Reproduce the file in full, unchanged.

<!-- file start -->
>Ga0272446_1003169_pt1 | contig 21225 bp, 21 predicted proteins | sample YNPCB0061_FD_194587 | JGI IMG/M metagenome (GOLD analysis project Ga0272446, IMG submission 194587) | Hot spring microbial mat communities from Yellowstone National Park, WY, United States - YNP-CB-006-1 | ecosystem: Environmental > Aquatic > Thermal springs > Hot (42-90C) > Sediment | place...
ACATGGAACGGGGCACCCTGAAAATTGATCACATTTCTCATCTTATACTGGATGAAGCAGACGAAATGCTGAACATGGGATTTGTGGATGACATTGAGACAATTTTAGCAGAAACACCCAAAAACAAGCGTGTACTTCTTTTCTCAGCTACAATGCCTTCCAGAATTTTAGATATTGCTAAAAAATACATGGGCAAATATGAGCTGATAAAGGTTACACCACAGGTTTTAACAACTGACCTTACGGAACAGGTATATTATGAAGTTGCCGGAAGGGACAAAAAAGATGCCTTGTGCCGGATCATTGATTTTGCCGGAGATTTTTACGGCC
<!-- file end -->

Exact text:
>Ga0272446_1003169_pt1 | contig 21225 bp, 21 predicted proteins | sample YNPCB0061_FD_194587 | JGI IMG/M metagenome (GOLD analysis project Ga0272446, IMG submission 194587) | Hot spring microbial mat communities from Yellowstone National Park, WY, United States - YNP-CB-006-1 | ecosystem: Environmental > Aquatic > Thermal springs > Hot (42-90C) > Sediment | place...
ACATGGAACGGGGCACCCTGAAAATTGATCACATTTCTCATCTTATACTGGATGAAGCAGACGAAATGCTGAACATGGGATTTGTGGATGACATTGAGACAATTTTAGCAGAAACACCCAAAAACAAGCGTGTACTTCTTTTCTCAGCTACAATGCCTTCCAGAATTTTAGATATTGCTAAAAAATACATGGGCAAATATGAGCTGATAAAGGTTACACCACAGGTTTTAACAACTGACCTTACGGAACAGGTATATTATGAAGTTGCCGGAAGGGACAAAAAAGATGCCTTGTGCCGGATCATTGATTTTGCCGGAGATTTTTACGGCC